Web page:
Yeah, I don't know. I guess I believe the opposite, I have to admit though I am a long term investor in actual TIPS and not the etf's. I want the long duration based on the idea that imho what we have been experiencing since the crude bubble burst in 08' is a deflationary hitch. It is my belief that the hitch bottomed somewhere 11/08-3/09'ish since then we have been reflating/inflating (potato/potato) From what I can tell massive credit contraction has already occurred and imho credit (inflation/reflation) will be a slow slog with a barely upward trajectory, but, upward nonetheless. Unless we get the double dip. Anyway My take on this is the bizzaro of 1980 treasuries. Basically I think you wanted the long bond in 1980 as that was the rate peak and you could carry a no sweat double digit return for decades with it. 1980 If you bought the short bond you were rolling over in a few years to much smaller yields. This is the way I feel about the long duration TIPS here, I am a holder of the 2029's 2.5%'s. I did most of my buying in may 09' near par. Since then I have had an average 11.5%yoy par appreciation gauged by the sentiment (demand) of the secondary market + 2.5%floor yield + a nominal pittance of an inflation adjustment in my favor. In my judgment you have a floor of 2.5% on the $1000 in an environment where the 20yr treasury is 3.84%, imho that is a cheap inflation bet with a AAA rating(if you're into those). My issue today on the secondary is 1111.68 with a 1.76%. 3.84-1.76 is 2.08% imho a 2% less yield is cheap insurance for the 20 year haul. If we get apocalyptic deflation (which I doubt) you lose out on 2% while still having the full faith backing of uncle Sam. You go short duration here and I think in a few years you will have performance drag from more expensive issue rollovers. All that and I'll take a pass on the insidious expense ratio fees. I've had what I consider good luck with VIPSX in a retirement account as well. btw imho 2001-2007 were pretty monstrous inflation years in their own right. Then again I guess that is what you get when you declare war and issue tax cuts at the same time with massive credit expansion to boot.
    Jul 9 02:15 PM | Likes Like |Link to Comment
  • The Case for Intel [View article]
    Thanks for the article. INTC imho is a great company selling at a fair price. I like it for all the reasons mentioned and I also echo tunaman's sentiment. Another product of theirs the atom chip is a very big deal in portable devices imho. With every passing day both the scope and portability of information devices increases. I initiated an opening position a few months ago in february.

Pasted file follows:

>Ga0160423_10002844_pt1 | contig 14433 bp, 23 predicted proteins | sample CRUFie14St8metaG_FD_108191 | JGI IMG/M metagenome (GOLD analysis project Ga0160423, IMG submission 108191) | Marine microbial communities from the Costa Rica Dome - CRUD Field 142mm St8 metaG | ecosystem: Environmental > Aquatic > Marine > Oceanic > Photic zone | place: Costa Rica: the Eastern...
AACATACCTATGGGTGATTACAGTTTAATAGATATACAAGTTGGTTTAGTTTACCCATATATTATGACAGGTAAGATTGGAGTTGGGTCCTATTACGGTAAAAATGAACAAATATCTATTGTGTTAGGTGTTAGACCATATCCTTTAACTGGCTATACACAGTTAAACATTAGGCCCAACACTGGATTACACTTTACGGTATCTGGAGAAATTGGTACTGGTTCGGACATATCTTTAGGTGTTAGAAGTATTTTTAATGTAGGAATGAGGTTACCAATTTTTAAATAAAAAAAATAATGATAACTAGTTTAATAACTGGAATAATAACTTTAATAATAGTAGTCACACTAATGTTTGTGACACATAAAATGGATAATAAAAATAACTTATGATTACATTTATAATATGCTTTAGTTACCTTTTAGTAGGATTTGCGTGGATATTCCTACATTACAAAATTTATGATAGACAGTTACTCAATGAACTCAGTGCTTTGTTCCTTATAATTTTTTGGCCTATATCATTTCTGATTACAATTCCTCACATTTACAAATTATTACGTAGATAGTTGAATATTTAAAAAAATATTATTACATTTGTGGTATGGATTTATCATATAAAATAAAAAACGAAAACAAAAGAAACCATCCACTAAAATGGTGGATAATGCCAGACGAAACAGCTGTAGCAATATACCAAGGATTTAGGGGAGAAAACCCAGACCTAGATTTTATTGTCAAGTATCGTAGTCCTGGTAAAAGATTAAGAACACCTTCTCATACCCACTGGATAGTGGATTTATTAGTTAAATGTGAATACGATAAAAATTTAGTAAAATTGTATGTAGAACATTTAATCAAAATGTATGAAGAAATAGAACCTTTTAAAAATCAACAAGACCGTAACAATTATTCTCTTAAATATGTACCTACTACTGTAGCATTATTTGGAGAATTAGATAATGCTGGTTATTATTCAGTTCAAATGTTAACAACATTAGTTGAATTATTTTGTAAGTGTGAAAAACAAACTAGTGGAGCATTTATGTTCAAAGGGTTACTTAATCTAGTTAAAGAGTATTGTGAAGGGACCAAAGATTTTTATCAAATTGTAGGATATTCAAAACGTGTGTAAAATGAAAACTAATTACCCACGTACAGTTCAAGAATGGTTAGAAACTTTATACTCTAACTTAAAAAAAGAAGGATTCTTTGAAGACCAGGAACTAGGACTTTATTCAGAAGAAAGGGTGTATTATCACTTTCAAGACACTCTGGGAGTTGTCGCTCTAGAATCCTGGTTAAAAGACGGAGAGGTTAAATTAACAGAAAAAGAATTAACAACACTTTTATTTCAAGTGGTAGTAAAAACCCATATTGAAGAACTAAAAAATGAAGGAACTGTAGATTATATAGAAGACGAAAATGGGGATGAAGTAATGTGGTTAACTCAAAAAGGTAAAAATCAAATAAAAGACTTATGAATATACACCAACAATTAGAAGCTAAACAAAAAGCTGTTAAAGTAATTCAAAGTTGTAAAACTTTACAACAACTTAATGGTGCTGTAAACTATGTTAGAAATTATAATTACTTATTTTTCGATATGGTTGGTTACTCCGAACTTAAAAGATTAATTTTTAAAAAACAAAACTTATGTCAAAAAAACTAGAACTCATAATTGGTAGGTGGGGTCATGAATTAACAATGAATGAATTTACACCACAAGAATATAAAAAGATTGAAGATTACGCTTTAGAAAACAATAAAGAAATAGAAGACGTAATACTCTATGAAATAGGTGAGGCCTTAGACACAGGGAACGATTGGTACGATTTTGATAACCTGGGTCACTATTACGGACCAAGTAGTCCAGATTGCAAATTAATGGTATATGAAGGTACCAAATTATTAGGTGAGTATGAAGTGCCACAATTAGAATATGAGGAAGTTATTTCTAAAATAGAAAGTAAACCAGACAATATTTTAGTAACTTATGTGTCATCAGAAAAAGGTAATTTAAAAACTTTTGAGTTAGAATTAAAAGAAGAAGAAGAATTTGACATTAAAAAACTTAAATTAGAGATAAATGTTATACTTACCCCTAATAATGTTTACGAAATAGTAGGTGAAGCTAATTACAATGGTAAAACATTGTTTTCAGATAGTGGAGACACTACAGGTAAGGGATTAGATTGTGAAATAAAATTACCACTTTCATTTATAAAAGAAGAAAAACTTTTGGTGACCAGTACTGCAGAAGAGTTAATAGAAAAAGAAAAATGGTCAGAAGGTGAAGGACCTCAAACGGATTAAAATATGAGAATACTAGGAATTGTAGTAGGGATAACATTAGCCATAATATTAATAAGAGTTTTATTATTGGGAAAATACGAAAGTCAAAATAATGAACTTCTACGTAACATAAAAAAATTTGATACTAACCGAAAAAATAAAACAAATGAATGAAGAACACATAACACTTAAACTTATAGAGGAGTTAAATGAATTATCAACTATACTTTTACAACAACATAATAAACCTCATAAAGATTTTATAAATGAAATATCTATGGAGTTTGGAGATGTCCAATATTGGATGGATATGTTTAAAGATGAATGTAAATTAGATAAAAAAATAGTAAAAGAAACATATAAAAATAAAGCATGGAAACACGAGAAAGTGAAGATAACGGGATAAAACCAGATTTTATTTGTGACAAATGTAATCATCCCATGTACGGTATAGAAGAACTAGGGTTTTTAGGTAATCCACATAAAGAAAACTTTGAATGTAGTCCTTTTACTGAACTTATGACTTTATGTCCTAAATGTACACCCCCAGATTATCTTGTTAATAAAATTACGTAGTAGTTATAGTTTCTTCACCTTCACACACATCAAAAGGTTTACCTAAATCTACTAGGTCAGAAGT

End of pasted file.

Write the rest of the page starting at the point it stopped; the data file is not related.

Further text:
Jun 25 03:32 PM | 2 Likes Like |Link to Comment
  • Why BP Is Not a Bargain Stock [View article]
    I agree with the sentiment of the article. That said I am always on the lookout for value. This is leading me to look at their debt, I haven't moved yet, but, I find it compelling if you don't have the stomach for outright lottery tickets which is what the stock is. There will be a ton of fat between bondholders and the road namely shareholders. Short term debt yield is in the mid 4's. Yesterday long term broke 6. A stink day today may allow me to initiate a starting position. I am looking at intermediate length somewhere to park cash until the greater market rates rise. I think 2-3yr debt trading at a discount to par yielding mid 5's is an appropriate way for me to profit(?) from the current crisis.
    Jun 4 11:49 AM | 2 Likes Like |Link to Comment
  • 3 Key Drivers May 31-June 4: Ongoing EU Debt Crisis, Economic Wild Cards, Market Calendar [View article]
    thanks for your thoughts
    Jun 4 11:26 AM | Likes Like |Link to Comment
  • 3 Key Drivers May 31-June 4: Ongoing EU Debt Crisis, Economic Wild Cards, Market Calendar [View article]
    Hi Cliff,

    Love your articles. What do you think about the CAD? I have been using it as a currency diversification strategy for the last year, going for the most part 50/50 usd/cad w/my spare cash. I am talking myself into an untested personal hypothesis that there is an outside potential for the cad going forward long term to flip from a risk currency to a safe haven currency kinda like a chf (don't laugh too hard). I think it is a long way off from being in swiss franc territory as far as strength, but, the trend strength vs the usd over the last year has been amazing imho. Last week it was on a knife edge of breaking its bull trend vs the dollar,but, I see this morning the rate rise effectively slammed on the gas and makes me feel the prevailing year trend is still firmly in place. I am not really a paper money bull, but, I also realize you need some cash to make moves. So am I crazy or what. Long silver, aluminum stocks, TIPS bought with put sales, oil trusts, timber on the stump, and plenty of cash for rainy days. Thanks in advance for any response.
    Jun 1 11:02 AM | Likes Like |Link to Comment
  • Know When to Walk Away [View article]
    As I continue to mature I have observed my elders and found often that a good night's sleep is the ultimate intangible asset. With that in mind, it is always prudent to keep your risk within comfortable levels for yourself. It is hard to enjoy those millions won through risk when you have burned a hole through your stomach and your nerves are shot. That said, opportunities generally are hidden within the ashes of upheaval. And for all you flash crashers out there Peter Lynch warned you 20 years ago about stop orders.
    May 24 09:10 AM | 3 Likes Like |Link to Comment
  • The World According to Seth Klarman [View article]
    actually 30% cash is pretty low for Klarman considering the outlook, He has held way more % cash during past crises, just an anecdotal observation. I love Klarman he's a smart cookie.
    May 20 11:13 AM | 3 Likes Like |Link to Comment
  • The Obama administration wants to switch to more cost-effective metals in making pocket change, the WSJ reports, saving $100M annually in the process. But the effort is likely to stir up strong feelings, and there are concerns for small businesses like laundromats, which would have to retrofit machines for new coins.  [View news story]
    have I mentioned I'm bullish of aluminum
    May 10 10:01 AM | 1 Like Like |Link to Comment
COMMENTS STATS
413 Comments